CICS Seminar - Personalized Behavior-Powered Systems

11 Apr
Tuesday, 04/11/2017 10:00am to 11:00am
Computer Science Building, Room CS 151

I will present work that leverages user behavioral data to build personalized applications, which I call "behavior-powered systems". Two applications use online user interactions:

1) WebGazer uses interaction data made on any website to continuously calibrate a webcam-based eye tracker, so that users can manipulate any web page solely by looking.

2) Drafty tracks interactions with a detailed table of computer science professors to ask the crowd of readers to help keep structured data up-to-date by inferring their interests. And two applications use mobile sensing data:

3) SleepCoacher uses smartphone sensors to capture noise and movement data while people sleep to automatically generate recommendations about how to sleep better through a continuous cycle of mini-experiments.

4) Rewind uses passive location tracking on smartphones to recreate a person's past memory through a fusion of geolocation, street side imagery, and weather data. Together, these systems show how subtle footprints of user behavior collected remotely can reimagine the way we gaze at websites, improve our sleep, experience the past, and maintain changing data.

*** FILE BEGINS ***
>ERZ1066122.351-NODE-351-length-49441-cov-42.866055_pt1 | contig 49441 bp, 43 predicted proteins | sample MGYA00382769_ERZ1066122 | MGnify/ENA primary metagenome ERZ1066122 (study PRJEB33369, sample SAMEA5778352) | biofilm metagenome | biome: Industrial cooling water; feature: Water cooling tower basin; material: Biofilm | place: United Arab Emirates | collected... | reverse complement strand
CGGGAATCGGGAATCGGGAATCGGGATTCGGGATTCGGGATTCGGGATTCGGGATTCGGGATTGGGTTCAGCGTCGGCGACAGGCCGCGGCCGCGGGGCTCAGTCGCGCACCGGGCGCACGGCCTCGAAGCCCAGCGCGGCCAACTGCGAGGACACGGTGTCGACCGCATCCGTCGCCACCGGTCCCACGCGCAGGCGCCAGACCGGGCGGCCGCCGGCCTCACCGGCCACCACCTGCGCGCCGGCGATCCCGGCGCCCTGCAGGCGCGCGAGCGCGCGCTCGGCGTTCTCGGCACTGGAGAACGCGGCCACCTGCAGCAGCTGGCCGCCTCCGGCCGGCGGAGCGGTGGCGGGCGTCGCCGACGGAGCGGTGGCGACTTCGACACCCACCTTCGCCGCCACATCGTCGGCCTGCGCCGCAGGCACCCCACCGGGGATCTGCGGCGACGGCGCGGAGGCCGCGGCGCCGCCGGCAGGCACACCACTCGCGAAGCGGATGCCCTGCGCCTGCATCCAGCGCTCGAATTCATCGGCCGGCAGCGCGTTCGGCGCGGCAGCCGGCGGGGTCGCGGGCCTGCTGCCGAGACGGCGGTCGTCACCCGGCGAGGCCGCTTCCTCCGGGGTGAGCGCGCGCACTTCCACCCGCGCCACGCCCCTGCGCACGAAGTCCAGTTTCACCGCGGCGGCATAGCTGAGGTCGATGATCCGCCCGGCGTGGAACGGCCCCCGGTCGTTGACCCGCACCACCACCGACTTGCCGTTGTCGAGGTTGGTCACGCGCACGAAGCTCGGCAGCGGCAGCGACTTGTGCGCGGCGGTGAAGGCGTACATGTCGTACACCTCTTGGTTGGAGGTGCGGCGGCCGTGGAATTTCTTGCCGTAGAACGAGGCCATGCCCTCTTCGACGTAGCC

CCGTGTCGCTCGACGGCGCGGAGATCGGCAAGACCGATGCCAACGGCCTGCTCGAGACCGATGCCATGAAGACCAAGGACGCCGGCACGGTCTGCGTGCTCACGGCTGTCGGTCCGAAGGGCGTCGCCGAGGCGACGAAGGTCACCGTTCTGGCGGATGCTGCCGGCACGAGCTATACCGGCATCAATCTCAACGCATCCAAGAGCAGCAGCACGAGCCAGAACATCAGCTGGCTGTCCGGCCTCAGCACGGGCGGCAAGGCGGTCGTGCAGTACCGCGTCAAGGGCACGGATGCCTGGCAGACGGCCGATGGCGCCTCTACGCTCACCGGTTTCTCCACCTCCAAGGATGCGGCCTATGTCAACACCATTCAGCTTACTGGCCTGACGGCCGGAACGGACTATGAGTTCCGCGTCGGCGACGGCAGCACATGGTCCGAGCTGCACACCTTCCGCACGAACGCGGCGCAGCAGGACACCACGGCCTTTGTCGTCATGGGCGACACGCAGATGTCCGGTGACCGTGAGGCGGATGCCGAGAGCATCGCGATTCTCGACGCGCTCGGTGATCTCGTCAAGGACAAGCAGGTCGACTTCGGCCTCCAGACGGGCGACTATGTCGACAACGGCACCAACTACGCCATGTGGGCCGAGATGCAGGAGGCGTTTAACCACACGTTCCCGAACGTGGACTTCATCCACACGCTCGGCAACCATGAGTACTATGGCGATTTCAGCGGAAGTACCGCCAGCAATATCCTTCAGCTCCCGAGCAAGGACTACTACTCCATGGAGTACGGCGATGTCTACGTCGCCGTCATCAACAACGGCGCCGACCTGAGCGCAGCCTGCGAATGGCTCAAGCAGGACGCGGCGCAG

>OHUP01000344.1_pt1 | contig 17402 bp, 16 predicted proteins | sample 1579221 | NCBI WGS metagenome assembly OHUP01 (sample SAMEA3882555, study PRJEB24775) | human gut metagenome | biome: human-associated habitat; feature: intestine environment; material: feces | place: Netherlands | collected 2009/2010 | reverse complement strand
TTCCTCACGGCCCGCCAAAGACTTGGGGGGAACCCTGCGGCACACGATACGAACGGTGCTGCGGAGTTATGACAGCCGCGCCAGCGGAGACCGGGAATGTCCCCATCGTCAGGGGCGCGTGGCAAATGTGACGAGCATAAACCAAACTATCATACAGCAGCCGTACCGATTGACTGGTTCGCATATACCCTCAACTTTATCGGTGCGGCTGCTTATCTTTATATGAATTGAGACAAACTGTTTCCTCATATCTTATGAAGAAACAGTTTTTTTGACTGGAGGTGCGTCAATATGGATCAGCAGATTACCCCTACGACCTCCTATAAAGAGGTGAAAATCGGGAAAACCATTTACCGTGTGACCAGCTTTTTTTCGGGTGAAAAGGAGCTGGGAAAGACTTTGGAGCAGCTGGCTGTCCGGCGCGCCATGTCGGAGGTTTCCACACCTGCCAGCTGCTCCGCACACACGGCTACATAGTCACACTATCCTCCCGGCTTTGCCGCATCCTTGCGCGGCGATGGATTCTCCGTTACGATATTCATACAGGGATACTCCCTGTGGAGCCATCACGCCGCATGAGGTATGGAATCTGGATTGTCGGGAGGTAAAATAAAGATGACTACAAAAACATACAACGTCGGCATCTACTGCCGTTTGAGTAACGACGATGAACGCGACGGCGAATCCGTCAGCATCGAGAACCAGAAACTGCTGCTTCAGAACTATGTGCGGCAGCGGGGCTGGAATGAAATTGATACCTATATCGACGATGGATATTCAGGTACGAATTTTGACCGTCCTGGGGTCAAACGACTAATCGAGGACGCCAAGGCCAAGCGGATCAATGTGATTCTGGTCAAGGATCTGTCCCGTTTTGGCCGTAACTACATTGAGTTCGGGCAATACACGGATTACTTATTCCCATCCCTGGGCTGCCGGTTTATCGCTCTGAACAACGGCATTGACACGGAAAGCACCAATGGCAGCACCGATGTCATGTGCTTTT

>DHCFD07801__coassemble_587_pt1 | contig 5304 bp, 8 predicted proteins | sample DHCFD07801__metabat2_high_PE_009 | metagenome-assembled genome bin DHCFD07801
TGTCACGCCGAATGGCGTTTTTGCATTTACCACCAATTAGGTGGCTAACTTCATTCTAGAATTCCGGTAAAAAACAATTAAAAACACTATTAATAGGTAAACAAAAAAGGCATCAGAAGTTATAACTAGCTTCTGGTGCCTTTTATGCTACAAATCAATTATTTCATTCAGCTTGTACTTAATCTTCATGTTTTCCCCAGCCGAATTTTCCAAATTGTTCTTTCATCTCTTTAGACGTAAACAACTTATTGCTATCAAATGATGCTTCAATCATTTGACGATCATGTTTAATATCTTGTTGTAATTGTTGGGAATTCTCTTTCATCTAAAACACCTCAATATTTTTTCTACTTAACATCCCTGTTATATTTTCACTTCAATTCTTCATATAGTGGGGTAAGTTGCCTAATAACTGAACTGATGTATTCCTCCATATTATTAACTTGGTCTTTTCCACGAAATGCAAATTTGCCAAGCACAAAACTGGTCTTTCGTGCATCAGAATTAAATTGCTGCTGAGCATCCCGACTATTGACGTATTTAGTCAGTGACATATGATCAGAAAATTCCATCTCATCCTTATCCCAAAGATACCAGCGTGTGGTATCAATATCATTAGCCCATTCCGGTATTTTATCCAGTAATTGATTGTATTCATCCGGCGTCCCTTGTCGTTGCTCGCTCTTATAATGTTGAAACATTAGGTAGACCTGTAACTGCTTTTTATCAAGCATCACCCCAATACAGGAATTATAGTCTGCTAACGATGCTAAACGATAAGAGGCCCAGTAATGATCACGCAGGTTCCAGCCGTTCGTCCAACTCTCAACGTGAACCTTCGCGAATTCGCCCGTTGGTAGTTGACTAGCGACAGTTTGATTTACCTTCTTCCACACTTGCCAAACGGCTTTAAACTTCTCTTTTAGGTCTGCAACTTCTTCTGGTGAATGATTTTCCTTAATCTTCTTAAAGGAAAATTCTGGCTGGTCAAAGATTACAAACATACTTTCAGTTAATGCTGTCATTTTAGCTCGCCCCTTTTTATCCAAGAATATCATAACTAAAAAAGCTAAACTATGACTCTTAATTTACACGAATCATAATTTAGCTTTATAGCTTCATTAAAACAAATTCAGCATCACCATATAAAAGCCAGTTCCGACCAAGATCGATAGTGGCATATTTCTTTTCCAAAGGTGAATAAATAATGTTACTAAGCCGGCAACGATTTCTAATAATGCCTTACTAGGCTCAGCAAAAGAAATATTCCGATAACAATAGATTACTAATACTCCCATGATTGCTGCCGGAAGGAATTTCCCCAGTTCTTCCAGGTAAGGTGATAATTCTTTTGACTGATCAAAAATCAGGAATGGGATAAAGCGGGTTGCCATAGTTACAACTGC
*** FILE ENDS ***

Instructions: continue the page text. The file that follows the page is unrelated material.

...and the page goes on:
Jeff Huang is an Assistant Professor in Computer Science at Brown University. His research in human-computer interaction focuses on behavior-powered systems, spanning the domains of mobile devices, personal informatics, and web search. Jeff's Ph.D. is in Information Science from the University of Washington in Seattle, and his masters and undergraduate degrees are in Computer Science from the University of Illinois at Urbana-Champaign. Before joining Brown, he analyzed search behavior at Microsoft Research, Google, Yahoo, and Bing, and he co-founded World Blender, a Techstars-backed company that made geolocation mobile games. Jeff has been a Facebook Fellow and has received a Google Research Award and NSF CAREER Award. His group is funded by multiple grants from the NSF and NIH.

Faculty Host